Well-Known Guitarist Deported from Middle East for a Vape Pen

D.J. Williams had no idea he had a hash oil cartridge stashed in his luggage when he felt a hand grab his shoulder on his way to find his sister’s car outside Abu Dhabi International Airport. Williams’ sister, an assistant professor at Zayed University, had just had a baby, and he had come for what he thought would be a weeklong visit in April to meet his nephew.

Straight from Los Angeles, Williams—the guitarist for Karl Denson’s Tiny Universe and head of his own musical outfit, D.J. Williams’ Shots Fired—was wearing ripped jeans and a leather jacket, his hair an afro.

“I’m pretty sure I was picked out,” he said told HIGH TIMES in retrospect. “The other people around me getting searched looked like hippies and artists.”

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Torture Victim Seeking U.S. Asylum Faces Deportation for Dropped Pot Charge

Marco Coello was 18 when he was arrested in Caracas Venezuela at a protest against the regime of Nicolás Maduro, successor to the late Hugo Chavez.

Venezuelan police kicked and beat Marco with a golf club, fire extinguisher and tortured him with electric shocks.

After three months, he was released on bail and fled to the United States, where he sought political asylum.

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Homeland Security Chief: We’ll Absolutely Deport People for Marijuana

John Kelly’s tenure as a reasonable person with sound and sane views on marijuana lasted less than 48 hours.

On Sunday, the Homeland Security chief won fans in drug-reform circles with his statement that cannabis is “not a factor” in America’s drug war—not with opiate overdoses killing more people than auto accidents across the country, and certainly not with a multibillion-dollar, legal domestic cannabis industry—and then went a step further, declaring on NBC’s Meet the Press that “the solution is not arresting a lot of users.”

“The solution,” he said, “is a comprehensive drug demand reduction program in the United States that involves every man and woman of goodwill. And then rehabilitation. And then law enforcement. And then getting at the poppy fields and the coca fields in the south.”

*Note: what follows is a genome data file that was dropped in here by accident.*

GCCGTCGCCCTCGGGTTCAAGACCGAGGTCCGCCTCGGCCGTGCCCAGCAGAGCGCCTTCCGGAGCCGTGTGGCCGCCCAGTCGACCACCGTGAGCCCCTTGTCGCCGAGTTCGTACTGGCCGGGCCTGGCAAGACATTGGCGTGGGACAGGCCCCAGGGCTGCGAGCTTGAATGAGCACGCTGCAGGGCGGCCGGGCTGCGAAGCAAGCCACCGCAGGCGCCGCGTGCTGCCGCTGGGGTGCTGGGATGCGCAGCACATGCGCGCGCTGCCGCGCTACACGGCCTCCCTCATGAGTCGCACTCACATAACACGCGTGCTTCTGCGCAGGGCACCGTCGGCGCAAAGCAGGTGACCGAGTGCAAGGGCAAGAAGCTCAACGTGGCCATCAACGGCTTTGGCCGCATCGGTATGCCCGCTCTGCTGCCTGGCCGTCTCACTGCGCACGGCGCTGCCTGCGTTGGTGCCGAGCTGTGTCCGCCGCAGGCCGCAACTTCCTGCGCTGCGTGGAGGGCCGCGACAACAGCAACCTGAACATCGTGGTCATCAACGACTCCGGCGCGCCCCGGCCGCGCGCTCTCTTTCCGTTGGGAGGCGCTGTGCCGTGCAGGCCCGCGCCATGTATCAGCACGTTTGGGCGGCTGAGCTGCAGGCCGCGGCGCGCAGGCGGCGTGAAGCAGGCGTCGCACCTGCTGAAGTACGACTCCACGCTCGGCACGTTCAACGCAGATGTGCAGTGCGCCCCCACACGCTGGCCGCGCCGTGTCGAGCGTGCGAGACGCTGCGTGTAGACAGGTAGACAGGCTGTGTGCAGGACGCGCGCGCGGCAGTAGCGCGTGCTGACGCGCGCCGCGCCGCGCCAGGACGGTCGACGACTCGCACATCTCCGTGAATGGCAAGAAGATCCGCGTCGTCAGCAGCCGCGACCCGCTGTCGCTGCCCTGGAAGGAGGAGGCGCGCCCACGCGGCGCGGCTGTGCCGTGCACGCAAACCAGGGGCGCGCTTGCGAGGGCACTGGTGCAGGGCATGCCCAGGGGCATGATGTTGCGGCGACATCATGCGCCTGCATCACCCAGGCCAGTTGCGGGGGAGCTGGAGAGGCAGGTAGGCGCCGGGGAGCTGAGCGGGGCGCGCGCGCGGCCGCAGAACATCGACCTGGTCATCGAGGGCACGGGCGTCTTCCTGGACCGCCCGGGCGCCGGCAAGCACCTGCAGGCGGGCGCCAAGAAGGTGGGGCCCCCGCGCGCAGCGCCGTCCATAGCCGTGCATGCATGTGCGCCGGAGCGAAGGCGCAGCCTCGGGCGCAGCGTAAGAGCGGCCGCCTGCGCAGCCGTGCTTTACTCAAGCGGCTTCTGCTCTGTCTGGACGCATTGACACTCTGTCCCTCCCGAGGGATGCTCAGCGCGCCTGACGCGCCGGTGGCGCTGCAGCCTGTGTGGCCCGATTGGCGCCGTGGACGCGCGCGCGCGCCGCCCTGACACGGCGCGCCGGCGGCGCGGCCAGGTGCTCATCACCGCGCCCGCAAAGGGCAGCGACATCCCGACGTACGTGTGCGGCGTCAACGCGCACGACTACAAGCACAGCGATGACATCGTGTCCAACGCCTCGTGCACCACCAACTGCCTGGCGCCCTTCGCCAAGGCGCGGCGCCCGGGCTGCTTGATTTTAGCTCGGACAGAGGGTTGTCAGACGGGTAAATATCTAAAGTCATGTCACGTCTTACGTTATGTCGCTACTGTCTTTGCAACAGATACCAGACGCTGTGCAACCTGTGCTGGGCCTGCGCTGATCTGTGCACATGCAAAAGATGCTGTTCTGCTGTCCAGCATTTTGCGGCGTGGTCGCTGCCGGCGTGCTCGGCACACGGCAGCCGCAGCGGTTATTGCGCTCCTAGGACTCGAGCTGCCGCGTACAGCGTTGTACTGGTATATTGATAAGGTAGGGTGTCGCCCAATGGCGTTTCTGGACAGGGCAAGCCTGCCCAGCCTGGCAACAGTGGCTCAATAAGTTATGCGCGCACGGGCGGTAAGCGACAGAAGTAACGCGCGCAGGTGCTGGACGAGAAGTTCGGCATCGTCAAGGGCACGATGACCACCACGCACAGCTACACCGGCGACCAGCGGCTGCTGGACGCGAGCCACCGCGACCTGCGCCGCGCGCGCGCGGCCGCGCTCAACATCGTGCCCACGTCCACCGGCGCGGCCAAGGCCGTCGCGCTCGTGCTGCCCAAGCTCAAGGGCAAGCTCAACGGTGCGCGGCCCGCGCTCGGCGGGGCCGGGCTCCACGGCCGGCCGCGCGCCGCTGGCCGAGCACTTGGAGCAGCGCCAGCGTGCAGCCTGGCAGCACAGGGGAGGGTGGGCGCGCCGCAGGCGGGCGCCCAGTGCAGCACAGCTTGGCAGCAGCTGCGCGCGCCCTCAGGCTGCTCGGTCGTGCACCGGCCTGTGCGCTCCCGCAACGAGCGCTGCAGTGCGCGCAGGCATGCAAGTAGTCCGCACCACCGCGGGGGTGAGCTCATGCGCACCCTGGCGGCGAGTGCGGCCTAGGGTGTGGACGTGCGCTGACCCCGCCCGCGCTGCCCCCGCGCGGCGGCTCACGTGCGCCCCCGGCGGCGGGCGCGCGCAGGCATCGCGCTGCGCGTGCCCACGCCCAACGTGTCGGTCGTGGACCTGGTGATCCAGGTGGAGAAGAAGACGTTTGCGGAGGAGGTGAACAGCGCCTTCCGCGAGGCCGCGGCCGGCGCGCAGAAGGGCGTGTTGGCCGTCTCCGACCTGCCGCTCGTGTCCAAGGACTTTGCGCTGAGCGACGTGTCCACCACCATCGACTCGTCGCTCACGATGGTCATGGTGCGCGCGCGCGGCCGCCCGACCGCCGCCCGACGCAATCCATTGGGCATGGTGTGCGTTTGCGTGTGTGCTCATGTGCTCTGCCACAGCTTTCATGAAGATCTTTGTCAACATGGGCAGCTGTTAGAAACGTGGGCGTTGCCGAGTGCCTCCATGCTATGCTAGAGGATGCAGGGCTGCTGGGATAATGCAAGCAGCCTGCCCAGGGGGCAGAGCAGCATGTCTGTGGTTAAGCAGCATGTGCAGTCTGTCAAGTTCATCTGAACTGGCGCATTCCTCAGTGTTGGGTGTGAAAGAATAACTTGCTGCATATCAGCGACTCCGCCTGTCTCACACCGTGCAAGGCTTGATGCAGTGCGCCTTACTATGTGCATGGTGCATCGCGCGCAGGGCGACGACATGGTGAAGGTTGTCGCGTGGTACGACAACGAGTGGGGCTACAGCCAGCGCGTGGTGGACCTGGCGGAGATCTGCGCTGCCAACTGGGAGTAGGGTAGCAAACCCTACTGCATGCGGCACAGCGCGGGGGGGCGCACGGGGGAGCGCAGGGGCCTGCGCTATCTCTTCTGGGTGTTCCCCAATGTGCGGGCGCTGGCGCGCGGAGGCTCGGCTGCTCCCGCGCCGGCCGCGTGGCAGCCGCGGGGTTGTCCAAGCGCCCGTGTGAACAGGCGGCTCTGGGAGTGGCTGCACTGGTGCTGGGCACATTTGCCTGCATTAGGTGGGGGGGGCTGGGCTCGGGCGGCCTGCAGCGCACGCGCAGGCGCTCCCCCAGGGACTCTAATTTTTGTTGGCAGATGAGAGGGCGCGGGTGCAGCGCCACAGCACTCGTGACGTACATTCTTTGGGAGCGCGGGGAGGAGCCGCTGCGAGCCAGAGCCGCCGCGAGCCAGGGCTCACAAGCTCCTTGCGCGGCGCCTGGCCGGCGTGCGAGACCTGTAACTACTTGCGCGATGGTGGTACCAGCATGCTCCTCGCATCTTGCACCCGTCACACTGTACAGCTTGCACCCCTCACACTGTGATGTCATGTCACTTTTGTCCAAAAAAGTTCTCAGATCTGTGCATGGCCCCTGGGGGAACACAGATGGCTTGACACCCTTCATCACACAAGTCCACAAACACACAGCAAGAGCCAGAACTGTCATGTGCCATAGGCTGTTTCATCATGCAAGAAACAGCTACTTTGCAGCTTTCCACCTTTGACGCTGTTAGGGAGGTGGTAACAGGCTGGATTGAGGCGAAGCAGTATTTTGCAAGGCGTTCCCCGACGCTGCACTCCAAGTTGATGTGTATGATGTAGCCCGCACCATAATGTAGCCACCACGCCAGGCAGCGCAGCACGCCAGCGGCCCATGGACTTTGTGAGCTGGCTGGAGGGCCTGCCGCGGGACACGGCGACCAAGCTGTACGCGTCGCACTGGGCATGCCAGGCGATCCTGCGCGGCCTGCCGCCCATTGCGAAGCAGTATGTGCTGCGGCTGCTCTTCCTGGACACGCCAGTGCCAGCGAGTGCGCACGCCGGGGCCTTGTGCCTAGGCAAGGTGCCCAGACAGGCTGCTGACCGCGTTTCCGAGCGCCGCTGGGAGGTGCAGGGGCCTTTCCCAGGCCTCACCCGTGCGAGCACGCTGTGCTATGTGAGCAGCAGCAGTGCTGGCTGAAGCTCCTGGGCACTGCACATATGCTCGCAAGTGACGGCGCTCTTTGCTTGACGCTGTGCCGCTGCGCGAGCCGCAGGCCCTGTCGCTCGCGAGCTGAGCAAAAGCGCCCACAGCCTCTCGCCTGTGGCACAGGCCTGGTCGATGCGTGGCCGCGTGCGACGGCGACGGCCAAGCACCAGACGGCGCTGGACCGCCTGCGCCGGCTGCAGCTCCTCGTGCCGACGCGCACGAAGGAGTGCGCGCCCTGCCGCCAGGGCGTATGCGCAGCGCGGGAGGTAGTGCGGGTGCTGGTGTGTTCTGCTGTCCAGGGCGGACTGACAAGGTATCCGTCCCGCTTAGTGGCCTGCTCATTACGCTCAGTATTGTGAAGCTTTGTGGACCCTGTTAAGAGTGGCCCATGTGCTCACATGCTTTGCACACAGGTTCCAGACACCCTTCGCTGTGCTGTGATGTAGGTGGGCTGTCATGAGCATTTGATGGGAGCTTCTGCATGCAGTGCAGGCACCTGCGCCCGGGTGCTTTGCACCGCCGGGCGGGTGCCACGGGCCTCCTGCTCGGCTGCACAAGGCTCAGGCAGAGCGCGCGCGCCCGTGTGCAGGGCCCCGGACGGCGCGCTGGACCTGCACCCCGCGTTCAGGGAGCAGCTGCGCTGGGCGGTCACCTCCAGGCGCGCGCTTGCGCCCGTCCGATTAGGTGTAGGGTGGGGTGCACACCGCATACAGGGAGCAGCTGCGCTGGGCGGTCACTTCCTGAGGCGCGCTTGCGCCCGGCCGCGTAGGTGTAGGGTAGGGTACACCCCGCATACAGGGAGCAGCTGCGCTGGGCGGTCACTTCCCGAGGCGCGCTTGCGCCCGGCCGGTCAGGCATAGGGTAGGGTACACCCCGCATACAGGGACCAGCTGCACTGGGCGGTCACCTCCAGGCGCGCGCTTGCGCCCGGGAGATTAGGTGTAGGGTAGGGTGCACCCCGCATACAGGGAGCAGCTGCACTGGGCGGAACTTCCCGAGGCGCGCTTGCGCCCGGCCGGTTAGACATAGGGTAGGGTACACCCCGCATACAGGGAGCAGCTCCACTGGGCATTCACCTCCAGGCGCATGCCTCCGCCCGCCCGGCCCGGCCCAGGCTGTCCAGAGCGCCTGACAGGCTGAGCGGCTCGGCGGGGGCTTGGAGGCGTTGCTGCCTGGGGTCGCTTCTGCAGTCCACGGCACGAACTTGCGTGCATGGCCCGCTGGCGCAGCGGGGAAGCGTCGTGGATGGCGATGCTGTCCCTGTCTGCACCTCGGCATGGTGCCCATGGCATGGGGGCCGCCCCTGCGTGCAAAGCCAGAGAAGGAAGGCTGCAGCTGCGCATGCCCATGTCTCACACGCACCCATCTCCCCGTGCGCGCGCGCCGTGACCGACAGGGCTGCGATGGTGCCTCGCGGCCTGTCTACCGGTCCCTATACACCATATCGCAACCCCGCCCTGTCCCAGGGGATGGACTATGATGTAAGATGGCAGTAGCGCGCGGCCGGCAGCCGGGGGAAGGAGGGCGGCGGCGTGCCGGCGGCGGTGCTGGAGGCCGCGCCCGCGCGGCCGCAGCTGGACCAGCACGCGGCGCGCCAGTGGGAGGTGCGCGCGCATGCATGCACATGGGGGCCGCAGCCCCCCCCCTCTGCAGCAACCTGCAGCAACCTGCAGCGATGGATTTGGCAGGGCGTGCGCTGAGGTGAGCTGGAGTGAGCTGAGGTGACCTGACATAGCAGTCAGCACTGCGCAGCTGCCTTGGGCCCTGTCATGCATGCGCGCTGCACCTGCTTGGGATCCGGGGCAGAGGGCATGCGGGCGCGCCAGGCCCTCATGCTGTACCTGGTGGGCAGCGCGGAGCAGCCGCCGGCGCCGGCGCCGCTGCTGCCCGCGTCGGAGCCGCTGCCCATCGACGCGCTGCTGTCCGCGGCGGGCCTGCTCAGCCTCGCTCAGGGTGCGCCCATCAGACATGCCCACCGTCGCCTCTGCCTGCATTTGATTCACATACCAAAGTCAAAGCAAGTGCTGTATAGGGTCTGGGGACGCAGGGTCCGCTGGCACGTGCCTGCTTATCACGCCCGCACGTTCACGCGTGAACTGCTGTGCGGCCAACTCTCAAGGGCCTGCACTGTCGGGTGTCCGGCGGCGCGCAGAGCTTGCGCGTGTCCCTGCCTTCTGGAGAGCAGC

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The HIGH TIMES Guide to Trumping ICE

[Editor’s Note: HIGH TIMES wishes we could offer sanctuary smoking seshes for all of the pot-loving undocumented stoners and MMJ patients out there. Unfortunately, that’s just a pipe dream (pun most definitely intended); but while we can’t get you high, we can still expand your mind. Education is one of our most powerful weapons, so please share this guide with everyone and anyone you know who might be affected under the Trump administration’s deportation policies.]

Even though marijuana legalization is sweeping states countrywide, and recreational usage has also been decriminalized in some states, don’t get too comfortable just yet. You can still be deported, for smoking.

“As of February 25, 2017, 608 aliens in ICE custody have a marijuana-related offense listed as their most serious criminal conviction,”Jennifer Elzea, acting press secretary for ICE (U.S. Immigration and Customs Enforcement), told HIGH TIMES. “ICE notes that marijuana-related offenses cited include, but are not limited to, the possession, selling, and smuggling of marijuana.”

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U.S. Army War Vet Faces Deportation for Non-Violent Drug Offense

An immigration hearing was held in Chicago this week for an Army veteran who served two tours of duty in Afghanistan, sustained a brain injury in combat, suffers from post-traumatic stress—and may now be deported to Mexico over a non-violent drug offense.

Pfc. Miguel Perez Jr, 38, came to the U.S. from Mexico when he was just eight years old. Perez, whose parents are both U.S. citizens, told the immigration judge he loves the United States and considers himself a devoted patriot. After the 2.5-hour hearing, the judge said a decision will be issued in a few weeks.

“He’s more American than most of us standing here, because he did pick up arms to defend this country,” Perez’s mother said at a press conference at Lincoln United Methodist Church in Chicago’s Pilsen neighborhood. 

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